While I generally refuse to take part in Black Friday shopping of the brick-and-mortar variety, I am not opposed to the same on the day after Christmas. If there ever was a fun day to shop, that has to be it. I'm not sure why. Maybe it's because there is no pressure to buy anything and you are apt to see some bargains. I also view it as a way to do some channel checks, as unscientific as they may be.
My after-Christmas shopping extravaganza took place at a very popular outlet mall in western Pennsylvania, the very same one that cured me of Black Friday shopping years ago. It has been difficult in years past to find a parking space the day after Christmas, but that was not the case this year, and it was not because consumers are not in a shopping mood. Instead, it was the 14-degree temperatures and the 34 or more inches of snow that were dumped just north of us over the past few days that kept folks from venturing out.
I was very keen to see what was happening at several of the publicly traded stores within the vast outlet center. Chief among them was Fossil Group Inc. (FOSL) , which perhaps is best-known for its watches but is a name that has had the stuffing beaten out of it in 2017, with the shares down nearly 70% year to date. Fossil's earnings results have been mixed during the past year, but guidance has been continually lowered, and that has been the tale for this company that the Street now hates.
It's no wonder the name has fallen out of favor, as lowered guidance suggests a terrible fourth quarter that may be just marginally profitable. Prior estimates of $1.33 per share for the quarter have given way to a new consensus of just 37 cents, losses for 2018, and not much above breakeven for 2019.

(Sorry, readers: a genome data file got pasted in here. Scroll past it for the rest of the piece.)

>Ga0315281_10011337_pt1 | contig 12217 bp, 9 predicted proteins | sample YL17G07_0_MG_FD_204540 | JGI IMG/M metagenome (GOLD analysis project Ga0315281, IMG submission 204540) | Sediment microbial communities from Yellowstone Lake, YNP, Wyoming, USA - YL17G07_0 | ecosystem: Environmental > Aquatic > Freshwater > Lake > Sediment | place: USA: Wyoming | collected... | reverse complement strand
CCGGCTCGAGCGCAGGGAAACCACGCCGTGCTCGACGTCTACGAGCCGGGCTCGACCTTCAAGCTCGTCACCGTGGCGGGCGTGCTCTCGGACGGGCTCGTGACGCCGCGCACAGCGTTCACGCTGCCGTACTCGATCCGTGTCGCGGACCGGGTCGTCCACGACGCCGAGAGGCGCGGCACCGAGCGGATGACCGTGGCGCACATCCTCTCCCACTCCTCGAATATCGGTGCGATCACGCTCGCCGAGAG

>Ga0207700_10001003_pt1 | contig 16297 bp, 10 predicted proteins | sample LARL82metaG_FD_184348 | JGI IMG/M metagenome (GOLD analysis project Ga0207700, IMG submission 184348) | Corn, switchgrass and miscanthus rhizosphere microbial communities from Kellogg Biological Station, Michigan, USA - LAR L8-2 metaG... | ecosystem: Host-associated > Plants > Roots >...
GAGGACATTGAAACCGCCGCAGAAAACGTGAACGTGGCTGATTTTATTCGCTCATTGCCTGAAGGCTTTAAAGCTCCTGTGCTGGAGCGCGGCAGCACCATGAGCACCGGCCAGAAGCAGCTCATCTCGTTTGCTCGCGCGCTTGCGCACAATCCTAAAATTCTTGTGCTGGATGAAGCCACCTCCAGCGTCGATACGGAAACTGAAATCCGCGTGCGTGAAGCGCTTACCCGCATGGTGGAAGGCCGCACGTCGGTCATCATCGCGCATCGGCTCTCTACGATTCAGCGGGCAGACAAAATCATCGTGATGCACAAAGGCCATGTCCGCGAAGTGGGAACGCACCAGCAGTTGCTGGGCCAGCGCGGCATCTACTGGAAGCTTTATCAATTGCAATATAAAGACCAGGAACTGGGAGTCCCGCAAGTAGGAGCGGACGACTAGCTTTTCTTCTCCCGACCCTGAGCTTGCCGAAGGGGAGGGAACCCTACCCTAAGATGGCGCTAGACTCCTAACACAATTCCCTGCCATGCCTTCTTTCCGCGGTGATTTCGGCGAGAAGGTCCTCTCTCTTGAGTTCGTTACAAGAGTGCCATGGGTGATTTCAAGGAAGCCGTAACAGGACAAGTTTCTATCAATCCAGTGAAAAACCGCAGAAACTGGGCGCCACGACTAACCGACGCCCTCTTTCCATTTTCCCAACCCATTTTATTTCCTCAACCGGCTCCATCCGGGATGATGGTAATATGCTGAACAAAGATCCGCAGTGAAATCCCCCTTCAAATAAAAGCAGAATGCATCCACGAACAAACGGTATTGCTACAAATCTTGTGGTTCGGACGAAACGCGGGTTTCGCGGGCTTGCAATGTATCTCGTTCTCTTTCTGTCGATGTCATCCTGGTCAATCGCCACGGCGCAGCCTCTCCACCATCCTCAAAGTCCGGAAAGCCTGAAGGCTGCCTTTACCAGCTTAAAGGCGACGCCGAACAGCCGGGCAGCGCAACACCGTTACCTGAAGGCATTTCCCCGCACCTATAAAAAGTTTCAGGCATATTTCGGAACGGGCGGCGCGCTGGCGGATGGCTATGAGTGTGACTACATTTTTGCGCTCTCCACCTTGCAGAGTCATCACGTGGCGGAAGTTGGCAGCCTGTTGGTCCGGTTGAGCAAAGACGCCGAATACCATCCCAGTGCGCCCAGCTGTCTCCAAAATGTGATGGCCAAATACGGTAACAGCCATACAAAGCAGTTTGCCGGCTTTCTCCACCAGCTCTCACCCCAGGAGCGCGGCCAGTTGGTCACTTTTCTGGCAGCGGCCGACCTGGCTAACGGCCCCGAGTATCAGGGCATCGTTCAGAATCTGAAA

This is an ugly story for a solid brand name, which arguably has beautiful stores and nice merchandise. That's what I saw today upon entering the store, although there literally were no other customers in the store at the time. For once, I somewhat accepted the bad-weather defense. While I am new to the Fossil story, I find it intriguing in a dumpster-diving, bottom-fishing way. The company's total enterprise value is a rather small $680 million for what has been a solid, well-known brand name in the past.
However, Fossil's debt is a concern. While the company reduced it by about $160 million in the third quarter, it remains at about $485 million. Cash stands at about $167 million, or $3.45 per share. Fossil is not for the faint of heart for sure, as it's a struggling specialty retailer. However, it is one I'll be following and may be compelled to nibble at sooner or later.
Vera Bradley Inc. (VRA) was the other store I was most interested in; in this case I sent my wife and daughters to do the recon for me. I was surprised by their findings; a store that was relatively crowded under the circumstances and my girls actually made some purchases.
Vera Bradley had been yesterday's news to them for quite a while, but today's visit was a positive. VRA has made a nice recovery since bottoming at around $7 in early November and is now up 7% year to date, at around $12.50. It is another solid brand name with a tiny enterprise value -- just $360 million in this case. The balance sheet is fairly solid, with no debt and about $3 per share in cash.
One thing I expected to see today, but did not, was a long line outside the door of the Coach store (the company recently was renamed Tapestry Inc. (TPR) ). It is usually at least a couple dozen deep, but not today. I'll accept the weather defense for that one, too.